"That the verdict herein rendered was exorbitant and did suggest to the trial judge that it had been improperly rendered is indicated by the expression of his opinion in the order denying a new trial. We are of the opinion that his conclusion upon the subject was correct, and that the case comes within the rule laid down in Bond v. United Railroads, supra, as indicating that it was rendered through passion or prejudice. Counsel upon argument of the case have intimated to this court that in the event of the judgment being deemed excessive we fix the amount of the verdict. This duty we do not feel should be imposed upon us. This is not the province of appellate courts. The duty is one that is imposed on the trial court."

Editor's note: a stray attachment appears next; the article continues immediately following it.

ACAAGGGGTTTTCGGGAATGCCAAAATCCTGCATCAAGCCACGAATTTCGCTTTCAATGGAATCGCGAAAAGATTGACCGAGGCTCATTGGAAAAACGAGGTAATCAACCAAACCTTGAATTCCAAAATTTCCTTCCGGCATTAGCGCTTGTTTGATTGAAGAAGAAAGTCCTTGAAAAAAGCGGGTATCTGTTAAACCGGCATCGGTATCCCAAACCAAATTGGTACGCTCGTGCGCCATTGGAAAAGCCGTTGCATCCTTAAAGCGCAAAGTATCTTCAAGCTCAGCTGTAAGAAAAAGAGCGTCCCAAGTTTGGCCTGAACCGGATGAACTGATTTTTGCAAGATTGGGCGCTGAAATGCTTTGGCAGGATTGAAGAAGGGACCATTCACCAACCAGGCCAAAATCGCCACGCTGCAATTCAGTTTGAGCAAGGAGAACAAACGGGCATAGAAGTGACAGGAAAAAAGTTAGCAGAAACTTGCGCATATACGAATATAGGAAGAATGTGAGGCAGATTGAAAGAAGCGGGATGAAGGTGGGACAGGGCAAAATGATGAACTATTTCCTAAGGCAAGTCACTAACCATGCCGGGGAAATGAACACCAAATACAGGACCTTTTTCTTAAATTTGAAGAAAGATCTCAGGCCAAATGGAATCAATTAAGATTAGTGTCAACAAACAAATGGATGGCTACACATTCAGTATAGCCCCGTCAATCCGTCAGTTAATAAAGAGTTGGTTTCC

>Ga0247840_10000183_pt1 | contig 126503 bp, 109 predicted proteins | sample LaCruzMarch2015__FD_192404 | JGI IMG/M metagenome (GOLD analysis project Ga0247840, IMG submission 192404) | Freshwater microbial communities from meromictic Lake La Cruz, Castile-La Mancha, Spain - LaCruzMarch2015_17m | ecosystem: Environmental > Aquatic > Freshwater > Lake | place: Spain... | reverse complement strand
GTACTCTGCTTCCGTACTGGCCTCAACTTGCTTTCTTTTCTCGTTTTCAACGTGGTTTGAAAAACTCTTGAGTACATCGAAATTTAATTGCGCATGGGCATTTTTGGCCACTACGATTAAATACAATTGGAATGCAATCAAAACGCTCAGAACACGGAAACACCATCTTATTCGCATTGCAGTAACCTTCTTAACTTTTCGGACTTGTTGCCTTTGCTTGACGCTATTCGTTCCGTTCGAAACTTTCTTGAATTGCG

There is no necessity for again trying any of the issues of the case except that of the amount of damages. All the other issues are sufficiently disposed of in the foregoing opinion, and the evidence does not indicate any necessity for further investigation thereof in the court below.

The judgment is reversed and the cause is remanded to the lower court for a new trial solely upon the issue of the amount of damages, with directions to that court, upon the settlement of that issue, to render judgment in favor of the plaintiff for the amount so found.

Shaw, C. J., Sloane, J., Wilbur, J., Shurtleff, J., Richards, J., pro tem., and Lawlor, J., concurred.

Rehearing denied.

All the Justices concurred.

Summaries of

Morris v. Standard Oil Co.

Supreme Court of California
Mar 23, 1922
188 Cal. 468 (Cal. 1922)
Case details for

Morris v. Standard Oil Co.

Case Details

Full title:MILTON MORRIS, a Minor, etc., Respondent, v. STANDARD OIL COMPANY (a…

Court:Supreme Court of California

Date published: Mar 23, 1922


188 Cal. 468 (Cal. 1922)
205 P. 1073